A few days ago, the sun exploded. Well, not entirely, or you would have noticed, but it set off an X-class flare, the “X” being the designation for the most powerful of these explosions, which produced lovely auroras but also disrupted some communications. Bothersome, you say, but hardly scary.
If you are not scared, then you have not heard of the Carrington Event.
On 1 September 1859, a flare erupted that was so powerful it was brighter than the sun itself, and could be seen on its surface. The skies of the third planet out from the sun soon erupted in auroras, which were seen as far south as Cuba and Hawaii. In the northern latitudes, the auroras were bright enough to read by.
More importantly, as the magnetic field flowed through the atmosphere of the Earth, it generated electricity in telegraph lines.
telegraph systems worldwide went haywire. Spark discharges shocked telegraph operators and set the telegraph paper on fire. Even when telegraphers disconnected the batteries powering the lines, aurora-induced electric currents in the wires still allowed messages to be transmitted.
The Carrington Event occurred a century and a half ago. Now, we have far, far more lines enmeshed in the atmosphere than the telegraph lines of 1859. All of which, if caught in the moving field of an extreme flare, will flow with electric current. We will not like the result.
In 1972, a flare much smaller than that knocked out power across Illinois. In 1989, a flare left 6 million residents of Quebec powerless for 9 hours, when transmission lines generated their own current. The 1989 event melted the coils of multi-ton power transformers in New Jersey.
Today we are far, far more dependent on electrical networks and information technologies vulnerable to extreme solar flares. In 2005, another solar flare disrupted the Global Positioning system for ten minutes. Ten minutes doesn’t sound like much, unless, say, you are on a GPS-guided commercial flight trying to land during those ten minutes.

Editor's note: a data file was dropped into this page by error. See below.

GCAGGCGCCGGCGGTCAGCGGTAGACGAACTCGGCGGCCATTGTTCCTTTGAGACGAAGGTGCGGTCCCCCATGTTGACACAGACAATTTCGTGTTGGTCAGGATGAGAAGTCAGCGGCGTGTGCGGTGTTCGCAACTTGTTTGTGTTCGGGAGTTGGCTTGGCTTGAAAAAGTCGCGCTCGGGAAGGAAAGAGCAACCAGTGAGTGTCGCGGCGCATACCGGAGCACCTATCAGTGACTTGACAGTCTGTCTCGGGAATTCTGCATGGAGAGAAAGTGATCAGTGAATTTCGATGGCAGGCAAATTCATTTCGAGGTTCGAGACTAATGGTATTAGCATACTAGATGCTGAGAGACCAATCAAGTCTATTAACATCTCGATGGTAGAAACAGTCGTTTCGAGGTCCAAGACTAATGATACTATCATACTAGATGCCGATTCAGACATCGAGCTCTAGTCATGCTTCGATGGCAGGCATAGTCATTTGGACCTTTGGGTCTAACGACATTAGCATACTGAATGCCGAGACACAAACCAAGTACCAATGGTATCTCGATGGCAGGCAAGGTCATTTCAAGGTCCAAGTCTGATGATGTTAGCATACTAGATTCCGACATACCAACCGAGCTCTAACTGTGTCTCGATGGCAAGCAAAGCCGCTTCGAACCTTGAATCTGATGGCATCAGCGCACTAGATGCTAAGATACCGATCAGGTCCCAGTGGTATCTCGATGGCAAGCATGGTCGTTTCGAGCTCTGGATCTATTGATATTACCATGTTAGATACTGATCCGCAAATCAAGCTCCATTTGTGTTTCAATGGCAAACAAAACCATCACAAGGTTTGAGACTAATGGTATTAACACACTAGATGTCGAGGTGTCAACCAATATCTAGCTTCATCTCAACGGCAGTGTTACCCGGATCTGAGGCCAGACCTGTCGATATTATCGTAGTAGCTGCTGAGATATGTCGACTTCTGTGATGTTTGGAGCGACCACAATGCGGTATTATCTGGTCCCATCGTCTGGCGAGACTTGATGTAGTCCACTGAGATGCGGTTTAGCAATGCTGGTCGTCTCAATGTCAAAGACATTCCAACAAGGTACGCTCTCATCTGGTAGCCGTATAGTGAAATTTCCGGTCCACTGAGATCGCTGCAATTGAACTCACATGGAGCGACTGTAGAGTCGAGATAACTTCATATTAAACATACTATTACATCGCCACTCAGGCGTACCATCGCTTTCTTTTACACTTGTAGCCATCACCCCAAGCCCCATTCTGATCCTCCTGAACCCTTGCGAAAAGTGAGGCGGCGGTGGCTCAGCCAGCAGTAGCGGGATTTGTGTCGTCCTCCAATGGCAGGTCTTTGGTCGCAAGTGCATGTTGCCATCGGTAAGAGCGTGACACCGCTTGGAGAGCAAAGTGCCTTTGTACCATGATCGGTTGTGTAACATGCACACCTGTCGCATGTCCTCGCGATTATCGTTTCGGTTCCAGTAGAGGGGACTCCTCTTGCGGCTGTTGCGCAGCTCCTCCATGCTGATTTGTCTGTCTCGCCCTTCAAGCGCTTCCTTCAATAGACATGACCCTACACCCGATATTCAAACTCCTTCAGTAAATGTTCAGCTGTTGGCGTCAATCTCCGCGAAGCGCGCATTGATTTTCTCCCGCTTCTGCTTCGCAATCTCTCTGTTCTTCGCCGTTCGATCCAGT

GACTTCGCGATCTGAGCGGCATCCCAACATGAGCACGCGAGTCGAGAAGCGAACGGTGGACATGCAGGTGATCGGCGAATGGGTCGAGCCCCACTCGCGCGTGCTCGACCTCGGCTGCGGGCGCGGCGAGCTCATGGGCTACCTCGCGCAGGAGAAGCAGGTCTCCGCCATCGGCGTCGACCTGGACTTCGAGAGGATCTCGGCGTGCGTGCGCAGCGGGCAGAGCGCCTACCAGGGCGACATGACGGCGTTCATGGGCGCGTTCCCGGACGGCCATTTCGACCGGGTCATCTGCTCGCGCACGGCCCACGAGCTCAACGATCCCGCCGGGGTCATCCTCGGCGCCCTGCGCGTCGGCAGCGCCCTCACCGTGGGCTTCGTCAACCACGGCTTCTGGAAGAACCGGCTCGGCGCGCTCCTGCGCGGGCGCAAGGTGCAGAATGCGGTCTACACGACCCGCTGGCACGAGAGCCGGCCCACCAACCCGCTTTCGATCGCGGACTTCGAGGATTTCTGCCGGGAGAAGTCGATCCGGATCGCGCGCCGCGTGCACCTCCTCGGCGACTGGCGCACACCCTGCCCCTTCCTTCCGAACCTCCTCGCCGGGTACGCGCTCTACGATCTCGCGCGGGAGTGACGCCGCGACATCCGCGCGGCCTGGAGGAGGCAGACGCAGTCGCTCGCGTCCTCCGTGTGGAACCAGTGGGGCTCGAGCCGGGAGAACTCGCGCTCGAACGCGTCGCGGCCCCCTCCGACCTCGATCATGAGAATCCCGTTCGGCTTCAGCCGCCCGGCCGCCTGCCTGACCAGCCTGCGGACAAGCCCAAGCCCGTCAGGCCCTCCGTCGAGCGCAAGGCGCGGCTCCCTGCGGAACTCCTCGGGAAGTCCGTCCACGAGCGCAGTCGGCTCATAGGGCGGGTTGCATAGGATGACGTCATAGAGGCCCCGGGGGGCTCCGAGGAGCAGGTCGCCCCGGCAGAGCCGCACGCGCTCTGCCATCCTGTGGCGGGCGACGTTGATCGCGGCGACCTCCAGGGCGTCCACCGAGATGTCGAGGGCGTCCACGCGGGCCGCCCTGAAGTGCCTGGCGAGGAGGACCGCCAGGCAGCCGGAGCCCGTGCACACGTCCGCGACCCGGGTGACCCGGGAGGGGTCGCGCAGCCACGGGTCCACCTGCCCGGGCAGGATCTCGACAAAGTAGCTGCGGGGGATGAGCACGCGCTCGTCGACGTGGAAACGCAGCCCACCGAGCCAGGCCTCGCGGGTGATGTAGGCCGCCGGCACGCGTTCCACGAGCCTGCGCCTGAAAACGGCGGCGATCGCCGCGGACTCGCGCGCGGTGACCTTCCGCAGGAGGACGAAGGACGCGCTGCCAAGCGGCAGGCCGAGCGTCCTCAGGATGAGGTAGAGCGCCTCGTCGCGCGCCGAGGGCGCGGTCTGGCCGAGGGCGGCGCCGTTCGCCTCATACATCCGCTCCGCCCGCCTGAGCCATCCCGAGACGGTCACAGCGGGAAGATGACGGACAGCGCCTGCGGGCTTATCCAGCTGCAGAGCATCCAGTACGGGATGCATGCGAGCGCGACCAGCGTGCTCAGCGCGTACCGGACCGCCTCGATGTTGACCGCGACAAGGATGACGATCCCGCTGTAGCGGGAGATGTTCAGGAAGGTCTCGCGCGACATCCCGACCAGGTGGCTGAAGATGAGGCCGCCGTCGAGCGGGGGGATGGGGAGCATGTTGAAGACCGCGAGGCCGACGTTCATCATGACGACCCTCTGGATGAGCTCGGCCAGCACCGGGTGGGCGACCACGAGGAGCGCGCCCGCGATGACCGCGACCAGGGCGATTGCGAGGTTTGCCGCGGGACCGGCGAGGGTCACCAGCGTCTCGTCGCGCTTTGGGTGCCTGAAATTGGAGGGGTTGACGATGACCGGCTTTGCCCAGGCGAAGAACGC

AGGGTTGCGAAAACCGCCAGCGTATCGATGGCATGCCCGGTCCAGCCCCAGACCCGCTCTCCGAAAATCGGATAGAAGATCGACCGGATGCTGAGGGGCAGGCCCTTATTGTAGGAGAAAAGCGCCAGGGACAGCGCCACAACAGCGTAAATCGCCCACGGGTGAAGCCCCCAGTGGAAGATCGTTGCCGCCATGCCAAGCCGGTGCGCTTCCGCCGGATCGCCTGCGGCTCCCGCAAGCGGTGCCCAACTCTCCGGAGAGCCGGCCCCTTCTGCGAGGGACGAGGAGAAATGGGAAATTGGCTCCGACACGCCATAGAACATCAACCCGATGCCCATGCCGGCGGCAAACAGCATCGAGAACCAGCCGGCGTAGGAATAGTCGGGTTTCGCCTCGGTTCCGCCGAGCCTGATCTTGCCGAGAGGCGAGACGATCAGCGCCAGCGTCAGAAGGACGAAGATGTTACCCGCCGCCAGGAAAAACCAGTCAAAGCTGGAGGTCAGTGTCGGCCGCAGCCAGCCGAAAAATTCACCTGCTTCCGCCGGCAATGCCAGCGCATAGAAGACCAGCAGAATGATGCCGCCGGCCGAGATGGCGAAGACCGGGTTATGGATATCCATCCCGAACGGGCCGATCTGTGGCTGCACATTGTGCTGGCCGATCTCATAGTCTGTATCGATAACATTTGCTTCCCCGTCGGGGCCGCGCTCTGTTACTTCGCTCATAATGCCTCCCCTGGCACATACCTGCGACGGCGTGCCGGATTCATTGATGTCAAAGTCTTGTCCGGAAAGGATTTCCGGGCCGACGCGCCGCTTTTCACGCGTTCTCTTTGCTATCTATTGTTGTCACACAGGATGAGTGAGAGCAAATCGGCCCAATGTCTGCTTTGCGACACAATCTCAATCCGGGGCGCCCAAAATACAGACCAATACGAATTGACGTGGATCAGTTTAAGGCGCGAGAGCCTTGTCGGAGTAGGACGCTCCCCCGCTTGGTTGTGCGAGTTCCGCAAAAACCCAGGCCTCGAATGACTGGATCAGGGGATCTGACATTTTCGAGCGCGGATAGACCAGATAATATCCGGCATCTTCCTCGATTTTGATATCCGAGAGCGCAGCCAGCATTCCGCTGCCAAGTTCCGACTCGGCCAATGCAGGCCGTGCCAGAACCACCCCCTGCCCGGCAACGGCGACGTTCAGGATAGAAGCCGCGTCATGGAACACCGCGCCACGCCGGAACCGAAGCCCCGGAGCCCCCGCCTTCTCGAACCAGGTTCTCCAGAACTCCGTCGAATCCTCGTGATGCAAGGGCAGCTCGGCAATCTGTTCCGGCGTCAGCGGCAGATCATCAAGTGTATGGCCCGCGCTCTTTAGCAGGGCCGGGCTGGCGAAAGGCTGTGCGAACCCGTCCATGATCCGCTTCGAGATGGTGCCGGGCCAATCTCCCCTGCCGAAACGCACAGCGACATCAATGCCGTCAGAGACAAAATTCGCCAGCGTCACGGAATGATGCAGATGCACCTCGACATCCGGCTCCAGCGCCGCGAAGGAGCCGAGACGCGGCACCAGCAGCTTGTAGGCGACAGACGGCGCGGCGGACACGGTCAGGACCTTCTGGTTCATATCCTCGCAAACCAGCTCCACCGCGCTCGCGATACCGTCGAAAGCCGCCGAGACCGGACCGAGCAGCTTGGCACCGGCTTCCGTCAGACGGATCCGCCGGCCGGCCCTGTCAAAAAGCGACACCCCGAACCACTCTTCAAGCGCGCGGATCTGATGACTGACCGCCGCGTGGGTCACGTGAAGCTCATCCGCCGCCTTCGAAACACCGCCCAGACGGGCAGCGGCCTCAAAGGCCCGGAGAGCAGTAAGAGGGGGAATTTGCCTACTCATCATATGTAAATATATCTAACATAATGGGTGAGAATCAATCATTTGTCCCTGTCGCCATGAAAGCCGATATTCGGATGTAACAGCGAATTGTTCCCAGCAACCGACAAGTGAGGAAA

In May of 1921, the sun popped off a flare larger than any of these, yet still smaller than the Carrington Event. The flares of 2005, 1989, 1972, and 1921 were on the order of one to ten percent of the power of the Carrington Event.
If a Carrington Event happened while you were in the air, you might not want to land.
In 2008, The National Academies sponsored a workshop on the impact of severe space weather. The interconnectedness throughout North America of delivery systems for electricity have made them vulnerable to extreme solar flares. Very vulnerable. Frighteningly vulnerable.
The final report (at the link below) notes that immediate power losses could affect 130 million people.
Impacts would be felt on interdependent infrastructures, with, for example, potable water distribution affected within several hours; perishable foods and medications lost in about 12-24 hours; and immediate or eventual loss of heating/air conditioning, sewage disposal, phone service, transportation, fuel resupply, and so on. …
Scared yet? The real problem would be turning the power back on, because so many of those multi-ton transformers will have melted. According to the report, about 300 of them. And they cannot be repaired in the field; they have to be replaced. Oh, and the lead time for their manufacture is at least 12 months. Each.
But that won’t matter. The transportation system will have collapsed with the power grid, so we can’t get them to where we need them them anyway.
No electricity. No gas. No food. No water. No communication.
No way to put out the fires.
Scared yet? You should be. We are at the beginning of the 11 year cycle of increased solar activity? The X class flare of last week was followed 3 days later by an M-class flare.
Fast-growing sunspot complex 1161-1162 erupted on Feb. 18th, producing an M6.6-class solar flare. The almost-X category blast was one of the strongest flares in years and continued the week-long trend of high solar activity. NOAA forecasters estimate a 75% chance of more M-flares during the next 24 hours.
A repeat of the Carrington Event is unlikely, but if it does, we die.
Unless we prepare for it. Unless we strengthen our warning systems and prepare the grid to cope. It can be done, for a mere few billions of dollars. But there is not yet the political will to do so, because not enough people realize the utter catastrophe that a Carrington Event would cause.
Not enough people are scared. This is me, trying to scare as many people as I can. Don’t say I didn’t warn you.
Oh, never mind. If it happens, you won’t be able to say much of anything.